A method to improve size estimates of walleye pollock (Theragra chalcogramma) and Atka mackerel (Pleurogrammus monopterygius) consumed by pinnipeds: digestion correction factors applied to bones and otoliths recovered in scats.

D.J. Tollit, Susan Gale Heaslip, T.K. Zeppelin, R. Joy, K.A. Call, A.W. Trites

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38 Citations (Scopus)

Abstract

The lengths of otoliths and other skeletal structures recovered from the seats of pinnipeds, such as Steller sea lions (Eumetopias jubatus), correlate with body size and can be used to estimate the length of prey consumed. Unfortunately, otoliths are often found in too few scats or are too digested to usefully estimate prey size. Alternative diagnostic bones are frequently recovered, but few bone-size to prey-size correlations exist and bones are also reduced in size by various degrees owing to digestion. To prevent underestimates in prey sizes consumed techniques are required to account for the degree of digestion of alternative bones prior to estimating prey size. We developed a method (using defined criteria and photo-reference material) to assign the degree of digestion for key cranial structures of two prey species: walleye pollock (Theragra chalcogramma) and Atka mackerel (Pleurogrammus monopterygius). The method grades each structure into one of three condition categories; good, fair or poor. We also conducted feeding trials with captive Steller sea lions, feeding both fish species to determine the extent of erosion of each structure and to derive condition-specific digestion correction factors to reconstruct the original sizes of the structures consumed. In general, larger structures were relatively more digested than smaller ones. Mean size reduction varied between different types of structures (3.3-26.3%), but was not influenced by the size of the prey consumed. Results from the observations and experiments were combined to be able to reconstruct the size of prey consumed by sea lions and other pinnipeds. The proposed method has four steps: 1) measure the recovered structures and grade the extent of digestion by using defined criteria and photo-reference collection; 2) exclude structures graded in poor condition; 3) multiply measurements of structures in good and fair condition by their appropriate digestion correction factors to derive their original size; and 4) calculate the size of prey from allometric regressions relating corrected structure measurements to body lengths. This technique can be readily applied to piscivore dietary studies that use hard remains of fish.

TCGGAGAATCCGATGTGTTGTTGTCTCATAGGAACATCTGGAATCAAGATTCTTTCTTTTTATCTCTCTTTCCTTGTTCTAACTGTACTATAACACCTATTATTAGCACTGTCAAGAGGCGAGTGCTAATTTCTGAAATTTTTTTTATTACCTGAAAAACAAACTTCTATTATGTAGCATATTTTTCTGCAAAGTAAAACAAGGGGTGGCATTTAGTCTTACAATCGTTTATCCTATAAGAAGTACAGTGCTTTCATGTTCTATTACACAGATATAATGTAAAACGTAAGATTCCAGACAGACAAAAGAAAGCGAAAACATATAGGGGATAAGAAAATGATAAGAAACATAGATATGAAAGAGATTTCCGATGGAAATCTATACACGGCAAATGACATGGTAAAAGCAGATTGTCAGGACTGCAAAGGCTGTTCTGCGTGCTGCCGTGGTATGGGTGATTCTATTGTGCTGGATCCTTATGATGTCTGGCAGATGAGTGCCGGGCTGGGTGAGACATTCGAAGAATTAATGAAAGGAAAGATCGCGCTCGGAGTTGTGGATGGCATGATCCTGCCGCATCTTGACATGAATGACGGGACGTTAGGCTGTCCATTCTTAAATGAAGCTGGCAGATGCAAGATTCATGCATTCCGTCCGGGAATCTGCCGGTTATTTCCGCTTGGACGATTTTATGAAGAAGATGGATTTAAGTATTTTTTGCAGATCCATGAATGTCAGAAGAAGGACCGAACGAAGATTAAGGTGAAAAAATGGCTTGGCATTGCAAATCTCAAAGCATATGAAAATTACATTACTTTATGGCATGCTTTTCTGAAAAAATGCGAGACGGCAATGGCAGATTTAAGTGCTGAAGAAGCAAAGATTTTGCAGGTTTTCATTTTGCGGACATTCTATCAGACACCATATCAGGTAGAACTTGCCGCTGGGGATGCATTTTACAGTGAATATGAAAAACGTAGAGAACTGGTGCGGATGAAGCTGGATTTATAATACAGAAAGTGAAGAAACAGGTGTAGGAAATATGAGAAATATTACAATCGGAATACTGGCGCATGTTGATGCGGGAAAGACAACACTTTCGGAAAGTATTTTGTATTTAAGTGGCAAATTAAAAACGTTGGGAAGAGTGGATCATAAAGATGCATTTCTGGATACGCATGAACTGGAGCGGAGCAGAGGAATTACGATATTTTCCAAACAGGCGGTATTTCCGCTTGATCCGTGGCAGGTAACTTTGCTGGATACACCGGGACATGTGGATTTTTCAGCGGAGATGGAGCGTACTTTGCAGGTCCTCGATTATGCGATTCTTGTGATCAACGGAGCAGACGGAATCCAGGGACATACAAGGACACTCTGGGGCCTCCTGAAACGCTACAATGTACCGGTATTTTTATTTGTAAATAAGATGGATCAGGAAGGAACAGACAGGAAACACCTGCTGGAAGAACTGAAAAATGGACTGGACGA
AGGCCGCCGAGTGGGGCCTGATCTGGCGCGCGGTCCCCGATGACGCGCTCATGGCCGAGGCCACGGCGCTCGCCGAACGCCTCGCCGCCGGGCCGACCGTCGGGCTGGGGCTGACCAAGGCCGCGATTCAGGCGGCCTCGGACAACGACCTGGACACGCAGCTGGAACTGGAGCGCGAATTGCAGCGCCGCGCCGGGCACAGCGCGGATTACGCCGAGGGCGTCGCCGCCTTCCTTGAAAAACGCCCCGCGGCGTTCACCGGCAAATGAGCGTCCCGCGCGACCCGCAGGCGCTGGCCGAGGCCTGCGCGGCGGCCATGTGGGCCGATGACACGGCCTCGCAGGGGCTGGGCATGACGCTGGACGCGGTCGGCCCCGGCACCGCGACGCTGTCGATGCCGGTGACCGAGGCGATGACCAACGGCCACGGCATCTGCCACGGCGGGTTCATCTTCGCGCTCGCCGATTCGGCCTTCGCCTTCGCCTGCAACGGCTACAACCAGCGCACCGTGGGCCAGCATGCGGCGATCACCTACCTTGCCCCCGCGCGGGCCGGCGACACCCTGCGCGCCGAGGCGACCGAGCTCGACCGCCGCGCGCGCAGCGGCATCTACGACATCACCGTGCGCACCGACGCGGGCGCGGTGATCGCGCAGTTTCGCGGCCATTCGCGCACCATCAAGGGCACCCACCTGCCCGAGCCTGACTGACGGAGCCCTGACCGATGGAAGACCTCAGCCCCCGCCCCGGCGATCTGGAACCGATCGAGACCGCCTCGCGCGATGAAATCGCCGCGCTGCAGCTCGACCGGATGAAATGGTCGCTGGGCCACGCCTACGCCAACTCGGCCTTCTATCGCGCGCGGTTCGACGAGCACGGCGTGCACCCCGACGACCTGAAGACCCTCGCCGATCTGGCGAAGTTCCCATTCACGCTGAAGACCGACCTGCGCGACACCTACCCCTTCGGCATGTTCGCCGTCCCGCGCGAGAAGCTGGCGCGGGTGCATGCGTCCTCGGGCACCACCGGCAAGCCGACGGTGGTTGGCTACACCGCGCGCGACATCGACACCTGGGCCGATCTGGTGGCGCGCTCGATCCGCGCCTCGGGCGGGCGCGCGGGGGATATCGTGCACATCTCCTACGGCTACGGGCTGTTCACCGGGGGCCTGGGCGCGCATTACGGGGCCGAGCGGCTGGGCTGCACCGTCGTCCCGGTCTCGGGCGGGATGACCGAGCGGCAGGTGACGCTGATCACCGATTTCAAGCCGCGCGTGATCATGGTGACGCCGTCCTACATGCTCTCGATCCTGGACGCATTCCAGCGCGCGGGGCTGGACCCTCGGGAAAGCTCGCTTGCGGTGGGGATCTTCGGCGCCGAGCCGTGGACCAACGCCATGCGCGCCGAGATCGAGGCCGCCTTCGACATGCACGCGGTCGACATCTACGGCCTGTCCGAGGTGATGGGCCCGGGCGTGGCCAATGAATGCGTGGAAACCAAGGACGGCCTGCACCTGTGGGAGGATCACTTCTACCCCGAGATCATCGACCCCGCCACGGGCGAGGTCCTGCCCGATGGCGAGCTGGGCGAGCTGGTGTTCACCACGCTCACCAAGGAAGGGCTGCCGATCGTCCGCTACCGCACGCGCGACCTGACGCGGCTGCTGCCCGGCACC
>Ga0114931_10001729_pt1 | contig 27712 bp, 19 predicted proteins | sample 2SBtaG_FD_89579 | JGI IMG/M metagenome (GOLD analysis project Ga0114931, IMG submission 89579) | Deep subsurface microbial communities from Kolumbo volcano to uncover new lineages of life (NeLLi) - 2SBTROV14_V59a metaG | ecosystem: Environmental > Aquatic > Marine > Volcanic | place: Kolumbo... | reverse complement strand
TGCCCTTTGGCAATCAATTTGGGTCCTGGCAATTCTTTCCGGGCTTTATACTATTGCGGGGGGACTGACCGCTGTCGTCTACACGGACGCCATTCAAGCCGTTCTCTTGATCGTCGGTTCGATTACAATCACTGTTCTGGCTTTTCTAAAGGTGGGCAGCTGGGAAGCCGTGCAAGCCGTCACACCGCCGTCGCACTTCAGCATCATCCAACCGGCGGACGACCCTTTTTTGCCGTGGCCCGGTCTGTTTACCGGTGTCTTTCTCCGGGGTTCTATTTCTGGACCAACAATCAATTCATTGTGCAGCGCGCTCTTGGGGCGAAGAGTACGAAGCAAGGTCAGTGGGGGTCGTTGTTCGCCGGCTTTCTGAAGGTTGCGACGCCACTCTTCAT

Original languageEnglish
Pages (from-to)498-508
Number of pages11
JournalFishery Bulletin
Volume102
Issue number3
Publication statusPublished - Jul 2004

Keywords

  • SEALS CALLORHINUS-URSINUS
  • EUMETOPIAS-JUBATUS
  • BERING SEA
  • SKELETAL STRUCTURES
  • DIET COMPOSITION
  • FECAL SAMPLES
  • PREY
  • ISLAND
  • CONSUMPTION
  • SCOTLAND

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